Indian Agriculture During British Period: Britishers introduced a new class of landlords called Zamindars who regarded land as their private property and aimed at obtaining maximum monetary gains out of it. The cultivators, the actual tillers of land, were mere tenants with no rights and could be evicted by the land-owners. Commercialization of agriculture became prominent around 1860 A.D. This brought about a change from cultivation for home consumption to cultivation for the market. India was reduced to the supplier of raw materials and food grains to Britain and importer of British manufactured goods. Many commercial crops like, cotton, jute, tea, tobacco were introduced to meet the demand in Britain. Monetization of land revenue payments was another important casual factor for agricultural commercialization. Further, increasing demand for some of the commercial crops in other foreign countries gave impetus to commercialization of agriculture. During the later part of 19th century, the production of commercial crops increased by 85 percent and that of food crops fell by 7 percent. This had a devastating effect on the rural economy and often took the shape of famines. The British regime in India did supply the irrigation works but rarely on the scale required.  According to the Census Returns of 1881, 72 percent of the whole male population engaged in some specific occupation are directly supported by Agriculture. The estimate of the Famine Commissioners was that 90 percent of the rural population live, more or less, by the tillage of the soil.

Recent Scene of Indian Agriculture: “The ultimate goal of farming is not the growing of crops, but the cultivation and perfection of human beings.” (Masanobu Fukuoka – a soil scientist from Japan). But, in India, one of the frequent criticism made against Indian planning is that it has not given adequate priority to agriculture, which is responsible for most of the problems it is facing today. In fact, our Second Plan period (Mahalanobis Plan), laid emphasis mainly on development of industrial sector. However, this apathy towards agriculture changed with the model of “Indian Green Revolution” by Bharat Ratna Chidambaram Subramaniam along with M. S. Swaminathan, B. Sivaram and Norman E. Borlaug, which led to a record production of wheat in 1972. However, this green revolution  and lobbying of agriculture in 1980s did not not sustain and gave its way to a declining agricultural growth and its share in GDP due to demographic pressure leading to marginalization, declining input-output parity causing decline in profitability, etc (Posani, 2009). Annadata sukhi bhava is our culture, means the food donor/provider i.e. farmer should be always be healthy and happy. But, the reality is contrast to this saying. India, the world’s second largest food producer, is facing a situation where farmers are found to quit farming or even worse –‘Quit their lives’. In a country where more than half of the population directly depends on farming, this is a serious concern. According to a  survey, recent statistics shows that the percentage of agriculturists willing to quit farming and move to cities is a whopping 62%. This growing distress and declining confidence in these small and landless farmers is due to low returns on profits that they are getting. Former Reserve Bank of India (RBI) Governor Raghuram Rajan said that debt waiver schemes of central and state governments have not benefited farmers as they restricted credit flow subsequently. Credit waiving is in installments and not at once, hence it is a blow to farmers, because unless loan is not completely waived, farmers will not get fresh loans. About 60% of the farmers take loan only to purchase fertilizers, seeds, pesticides etc. Awareness about Minimum Support Price (MSP), under which purchases are made from the farmers at the rates declared by the Government of India, is also low. Approximately 62 per cent of farmers were not aware of MSP. Among those who had heard about MSP, most of them were not satisfied with the rates of crops decided by the government. Farmers are failing to recover even their capital let aside their profit and labour charges. Nowadays, farmers are not getting adequate support from the government as industry is getting in the form SEZs etc. All these problems eventually propelled agrarian distress in the country and the present epidemic of farmers’ suicide is the outburst of such distress.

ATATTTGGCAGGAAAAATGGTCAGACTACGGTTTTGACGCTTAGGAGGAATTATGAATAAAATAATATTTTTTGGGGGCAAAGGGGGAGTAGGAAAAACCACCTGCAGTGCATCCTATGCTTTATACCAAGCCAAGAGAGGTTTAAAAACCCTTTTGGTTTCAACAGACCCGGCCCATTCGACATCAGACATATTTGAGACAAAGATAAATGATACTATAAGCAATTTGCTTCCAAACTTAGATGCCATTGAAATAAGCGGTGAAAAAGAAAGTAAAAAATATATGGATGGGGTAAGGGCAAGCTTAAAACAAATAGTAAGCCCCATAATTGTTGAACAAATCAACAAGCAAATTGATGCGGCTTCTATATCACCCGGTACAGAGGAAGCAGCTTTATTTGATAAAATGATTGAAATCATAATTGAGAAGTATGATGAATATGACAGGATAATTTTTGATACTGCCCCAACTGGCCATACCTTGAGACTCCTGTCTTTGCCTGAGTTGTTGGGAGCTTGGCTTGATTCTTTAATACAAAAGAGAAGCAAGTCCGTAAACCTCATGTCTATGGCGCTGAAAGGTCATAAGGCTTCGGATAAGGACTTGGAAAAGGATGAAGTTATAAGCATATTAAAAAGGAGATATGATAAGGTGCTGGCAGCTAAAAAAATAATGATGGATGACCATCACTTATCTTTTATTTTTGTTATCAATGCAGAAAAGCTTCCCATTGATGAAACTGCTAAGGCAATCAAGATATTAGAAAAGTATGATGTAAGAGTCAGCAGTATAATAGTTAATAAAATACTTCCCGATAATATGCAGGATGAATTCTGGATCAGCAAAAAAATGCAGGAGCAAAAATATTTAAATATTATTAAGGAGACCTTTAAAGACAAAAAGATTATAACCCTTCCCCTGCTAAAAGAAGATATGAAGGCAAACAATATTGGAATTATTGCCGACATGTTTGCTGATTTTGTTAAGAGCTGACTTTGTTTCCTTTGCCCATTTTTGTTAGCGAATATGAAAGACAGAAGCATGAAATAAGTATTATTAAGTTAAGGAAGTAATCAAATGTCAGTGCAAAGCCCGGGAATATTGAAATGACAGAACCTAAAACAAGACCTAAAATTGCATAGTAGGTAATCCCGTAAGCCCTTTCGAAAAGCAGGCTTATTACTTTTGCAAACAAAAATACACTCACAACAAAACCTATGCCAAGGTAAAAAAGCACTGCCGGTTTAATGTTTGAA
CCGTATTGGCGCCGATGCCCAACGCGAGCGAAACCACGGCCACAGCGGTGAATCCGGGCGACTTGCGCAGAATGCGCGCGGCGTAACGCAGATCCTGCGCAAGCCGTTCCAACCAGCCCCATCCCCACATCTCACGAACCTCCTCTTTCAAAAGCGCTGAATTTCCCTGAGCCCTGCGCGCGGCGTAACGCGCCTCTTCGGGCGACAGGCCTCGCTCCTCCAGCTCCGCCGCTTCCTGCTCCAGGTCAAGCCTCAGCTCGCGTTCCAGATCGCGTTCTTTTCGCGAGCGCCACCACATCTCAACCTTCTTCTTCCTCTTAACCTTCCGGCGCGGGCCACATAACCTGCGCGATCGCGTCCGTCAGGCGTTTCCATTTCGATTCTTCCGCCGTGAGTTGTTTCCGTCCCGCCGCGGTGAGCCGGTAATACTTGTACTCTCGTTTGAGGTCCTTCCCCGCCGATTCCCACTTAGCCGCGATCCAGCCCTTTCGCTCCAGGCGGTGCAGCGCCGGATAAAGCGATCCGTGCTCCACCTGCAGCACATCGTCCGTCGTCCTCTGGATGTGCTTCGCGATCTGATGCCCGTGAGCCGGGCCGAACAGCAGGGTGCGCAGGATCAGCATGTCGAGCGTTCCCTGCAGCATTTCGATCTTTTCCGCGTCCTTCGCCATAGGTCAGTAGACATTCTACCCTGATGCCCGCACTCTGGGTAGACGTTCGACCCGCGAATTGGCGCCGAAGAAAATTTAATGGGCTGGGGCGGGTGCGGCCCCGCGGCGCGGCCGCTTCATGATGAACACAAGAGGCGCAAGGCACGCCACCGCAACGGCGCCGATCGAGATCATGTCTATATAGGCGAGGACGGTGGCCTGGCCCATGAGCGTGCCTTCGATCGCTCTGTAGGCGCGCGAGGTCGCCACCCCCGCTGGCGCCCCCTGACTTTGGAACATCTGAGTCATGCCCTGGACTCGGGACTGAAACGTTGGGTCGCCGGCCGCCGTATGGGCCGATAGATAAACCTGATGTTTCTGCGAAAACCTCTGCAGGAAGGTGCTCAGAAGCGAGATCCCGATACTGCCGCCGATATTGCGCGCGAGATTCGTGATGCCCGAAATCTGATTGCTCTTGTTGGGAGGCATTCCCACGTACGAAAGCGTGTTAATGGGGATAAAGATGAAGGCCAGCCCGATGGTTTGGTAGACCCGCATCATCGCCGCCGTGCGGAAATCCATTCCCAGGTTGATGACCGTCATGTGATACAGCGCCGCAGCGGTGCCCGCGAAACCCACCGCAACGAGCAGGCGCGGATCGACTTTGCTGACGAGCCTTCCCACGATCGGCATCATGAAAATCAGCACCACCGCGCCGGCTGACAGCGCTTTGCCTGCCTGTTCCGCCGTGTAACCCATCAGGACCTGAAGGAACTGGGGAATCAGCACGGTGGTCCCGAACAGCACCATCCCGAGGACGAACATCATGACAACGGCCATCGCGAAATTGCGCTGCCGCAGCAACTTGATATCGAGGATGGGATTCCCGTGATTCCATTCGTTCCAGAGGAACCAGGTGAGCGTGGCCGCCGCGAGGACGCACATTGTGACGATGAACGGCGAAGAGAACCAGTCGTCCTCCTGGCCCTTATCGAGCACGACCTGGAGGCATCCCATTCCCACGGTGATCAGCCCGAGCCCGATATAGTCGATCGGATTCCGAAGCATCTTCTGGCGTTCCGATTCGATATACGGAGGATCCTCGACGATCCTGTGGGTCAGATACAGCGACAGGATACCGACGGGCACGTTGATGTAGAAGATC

Over View of the Current Indian Agriculture Crisis: Agriculture in India is undergoing a structural change leading to a crisis situation. The rate of growth of agricultural output is gradually declining in the recent years. The relative contribution of agriculture to the GDP has been declining over time steadily. The performance of agriculture by crop categories also clearly indicates the slowing down process of agriculture in India. The onset of deceleration in agriculture began from early nineties and it became sharp from the late nineties. The trends in the area, input use, capital stock and technology also reflect the agricultural downfall and the farmer’s response accordingly. It is alarming that India is moving towards a point of no return, from being a self-reliant nation of food surplus to a net importer of food. All these trends indicate that the agricultural sector in India is facing a crisis today. In India, youth are not accepting agriculture as their profession like other professions. Because,  today farming sector is facing numerous problems. Unless we attend them, the younger generation will not accept farming as their profession. Agriculture is no more a profitable economic activity when compared to other enterprises. The income derived from this sector is not sufficient enough to meet the expenditure of the cultivators. Therefore, unless agriculture is made a profitable enterprise, the present crisis cannot be solved. The related factors responsible for the crisis include: dependence on rainfall and climate, climate change, liberal import of agricultural products, reduction in agricultural subsidies, lack of easy credit to agriculture and dependence on money lenders, decline in government investment in the agricultural sector and conversion of agricultural land for alternative uses. Agricultural crisis in India is very vast and likely to hit all the other sectors and the national economy in several ways. In specific, it has adverse effects on food supply, prices of food grains, cost of living, health and nutrition, poverty, employment, labour market, land loss from agriculture and foreign exchange earnings. Therefore, the crisis in agriculture is a crisis for the country as a whole.